Text rendering on scroll views

To make UEFIRC usable, I had to make some minor, but notable, changes to how text gets rendered to scrolling views. To see why, let’s first take a look at a simpler case of representing and manipulating pixels.

Representing pixel data is easy if all you have to worry about is a fixed-size rectangle of content. Imagine a buffer with width * height elements, containing RGB data.

When we need to render this rectangle of content somewhere, it’s straightforward to conceptualize copying the buffer corresponding to the desired rectangular region.

Views that allow scrolling their content are much more difficult.

With a fixed-size rectangle, we never need to think twice about how much memory we’ll need to allocate for the pixel buffer. With a scroll view, however, all of a sudden we have an infinitely extensible canvas to think about. Should we impose a ‘maximum size’ on the scroll view and allocate a huge buffer upfront? Should we resize a backing buffer that grows as we draw more content into it?

The approach for scroll views that I went with in axle’s Rust GUI toolkit is based on ’tiles’ of content. Each tile is a square pixel buffer, a few hundred pixels wide, and is the fundamental unit for scroll views.

Each time we draw a bit of graphical content to a scroll view, we first allocate the tiles necessary to display the corresponding visual area.

When rendering a scroll view to another layer, the visible tiles are computed and stitched together into a final image.

This allows the scroll view to expand without bound, and ensures that the scroll view only allocates pixel buffer area that actually contains rendered content, instead of allocating pixel buffer memory for any empty space that the user could scroll to.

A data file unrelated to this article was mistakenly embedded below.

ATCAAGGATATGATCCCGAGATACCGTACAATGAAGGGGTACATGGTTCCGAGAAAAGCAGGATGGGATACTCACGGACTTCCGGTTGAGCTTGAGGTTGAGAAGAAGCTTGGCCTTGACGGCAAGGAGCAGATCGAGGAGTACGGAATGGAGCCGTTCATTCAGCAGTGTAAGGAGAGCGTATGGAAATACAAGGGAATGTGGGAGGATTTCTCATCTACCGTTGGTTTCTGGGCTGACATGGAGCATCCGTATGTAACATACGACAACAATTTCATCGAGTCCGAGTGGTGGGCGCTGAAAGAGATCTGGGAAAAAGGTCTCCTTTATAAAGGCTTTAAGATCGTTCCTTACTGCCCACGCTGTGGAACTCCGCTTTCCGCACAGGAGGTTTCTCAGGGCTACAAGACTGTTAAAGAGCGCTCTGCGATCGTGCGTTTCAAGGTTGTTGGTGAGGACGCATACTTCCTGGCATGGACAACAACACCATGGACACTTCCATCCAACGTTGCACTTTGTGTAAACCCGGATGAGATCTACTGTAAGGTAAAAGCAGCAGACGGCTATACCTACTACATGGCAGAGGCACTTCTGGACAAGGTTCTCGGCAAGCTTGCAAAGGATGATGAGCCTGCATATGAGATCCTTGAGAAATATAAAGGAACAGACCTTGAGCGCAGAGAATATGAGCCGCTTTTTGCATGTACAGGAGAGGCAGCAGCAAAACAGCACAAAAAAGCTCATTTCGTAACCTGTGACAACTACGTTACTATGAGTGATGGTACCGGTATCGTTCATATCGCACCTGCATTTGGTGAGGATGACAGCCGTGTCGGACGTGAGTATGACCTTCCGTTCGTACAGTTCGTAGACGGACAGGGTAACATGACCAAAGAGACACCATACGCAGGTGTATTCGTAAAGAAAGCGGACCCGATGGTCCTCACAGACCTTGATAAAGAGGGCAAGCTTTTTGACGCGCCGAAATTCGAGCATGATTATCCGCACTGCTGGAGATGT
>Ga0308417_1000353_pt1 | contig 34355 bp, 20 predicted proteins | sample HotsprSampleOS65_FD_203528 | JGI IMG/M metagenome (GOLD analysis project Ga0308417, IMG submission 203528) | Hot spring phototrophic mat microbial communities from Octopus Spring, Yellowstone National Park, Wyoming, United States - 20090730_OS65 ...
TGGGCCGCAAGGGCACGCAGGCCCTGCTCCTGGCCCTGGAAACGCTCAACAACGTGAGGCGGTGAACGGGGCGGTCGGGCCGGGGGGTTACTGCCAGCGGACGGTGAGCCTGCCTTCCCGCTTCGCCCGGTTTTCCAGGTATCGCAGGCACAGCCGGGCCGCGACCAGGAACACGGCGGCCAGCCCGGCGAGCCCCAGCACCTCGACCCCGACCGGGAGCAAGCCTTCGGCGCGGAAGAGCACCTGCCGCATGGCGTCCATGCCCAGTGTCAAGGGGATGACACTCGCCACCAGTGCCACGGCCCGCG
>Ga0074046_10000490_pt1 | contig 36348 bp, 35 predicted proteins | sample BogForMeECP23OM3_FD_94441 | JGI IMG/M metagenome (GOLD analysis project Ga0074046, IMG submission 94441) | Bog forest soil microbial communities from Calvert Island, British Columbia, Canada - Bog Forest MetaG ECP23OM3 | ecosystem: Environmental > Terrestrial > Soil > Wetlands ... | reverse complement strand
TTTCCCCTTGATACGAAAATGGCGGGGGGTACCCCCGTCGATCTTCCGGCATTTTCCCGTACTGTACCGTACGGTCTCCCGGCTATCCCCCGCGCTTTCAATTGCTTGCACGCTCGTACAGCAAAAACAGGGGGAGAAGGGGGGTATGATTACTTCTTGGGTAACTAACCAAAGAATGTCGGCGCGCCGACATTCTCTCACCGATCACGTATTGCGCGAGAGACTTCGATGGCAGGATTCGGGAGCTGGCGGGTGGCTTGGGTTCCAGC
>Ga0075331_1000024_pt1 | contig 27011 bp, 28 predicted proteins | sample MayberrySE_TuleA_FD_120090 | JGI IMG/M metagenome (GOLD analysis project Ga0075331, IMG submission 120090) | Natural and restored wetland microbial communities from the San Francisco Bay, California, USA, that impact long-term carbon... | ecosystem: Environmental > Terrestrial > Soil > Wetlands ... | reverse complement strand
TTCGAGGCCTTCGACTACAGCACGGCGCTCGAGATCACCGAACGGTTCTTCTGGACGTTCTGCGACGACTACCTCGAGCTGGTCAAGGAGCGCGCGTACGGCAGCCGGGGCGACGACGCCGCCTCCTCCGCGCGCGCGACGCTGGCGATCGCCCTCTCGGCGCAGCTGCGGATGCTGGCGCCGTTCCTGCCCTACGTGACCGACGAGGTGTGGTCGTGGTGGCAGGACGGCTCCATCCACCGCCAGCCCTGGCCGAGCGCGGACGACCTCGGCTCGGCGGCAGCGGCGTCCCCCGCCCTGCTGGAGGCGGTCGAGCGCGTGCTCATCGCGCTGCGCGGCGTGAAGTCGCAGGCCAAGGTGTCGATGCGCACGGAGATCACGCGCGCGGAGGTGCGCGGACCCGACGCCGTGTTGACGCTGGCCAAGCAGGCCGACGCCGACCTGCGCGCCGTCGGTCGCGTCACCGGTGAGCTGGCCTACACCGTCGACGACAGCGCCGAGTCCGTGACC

This is all to say: it’s a lot more expensive to plot pixels to scrolling views than to fixed-size views, because we have to do more work to maintain the representation.

Drawing graphics primitives to scroll views isn’t too bad, because the scroll view can pre-determine which tiles it’ll need to populate upfront. For example, if a caller asks to draw a circle at a given origin and radius:

The call to allocate_tiles_to_cover_bounding_box() is fairly expensive, but we only have to pay it once for the entire shape. The absolute pathological worst case is putpixel():

Now, let’s look at how the TrueType renderer draws glyphs:

Uh oh! The TrueType renderer is making a ludicrous number of calls to putpixel(), and the underlying scrolling view doesn’t have the opportunity to understand the wider context of how much area the renderer is going to draw to.

To resolve this, I added polygon stacks as one of the ‘fundamental things’ that all view buffer implementations need to know how to draw, alongside primitives like lines, circles and rectangles. This gives the scroll view an opportunity to say “Ah ha, we’re drawing a big polygon! I can allocate all the tiles upfront!”, which is much quicker than the alternative. I don’t love having this as a fundamental primitive, as filling arbitrary polygons conceptually seems quite a bit heftier than rasterizing simpler shapes, but it’s practical and works well.

Another option that I weighed for this API design was to let clients ask a graphics layer to “get this area ready for drawing”, explicitly priming the layer for a bunch of draw calls in one region. I didn’t love this either.

Improving libgui

Every time I implement a new graphical application against my stack, I come up against little limitations or papercuts that I’ve never run into before. These could be in the GUI toolkit, IPC, driver interface, kernel features, etc. This gives me an opportunity to just-in-time improve the system and APIs to facilitate whatever I’m building at the moment. It’s the fun of OS development! When building out UEFIRC, I made a few notable tweaks and fixes to libgui:

Completely unnecessary

The IRC client itself, as a client, isn’t that usable because this project is an elaborate joke.

I told a friend I was making a joke project, then explained it. She said she wasn’t sure when to laugh. I’m not so sure either.

However, if you’re ever feeling mad about UEFI’s TCP/IP stack, I know just the tool to complain about it with.

As a final tip of the hat, I joined the UEFI #edk2 development IRC channel from UEFI and bid good tidings.

Here’s a demo showing UEFIRC in action.

Below are some screenshots from the course of UEFIRC’s development.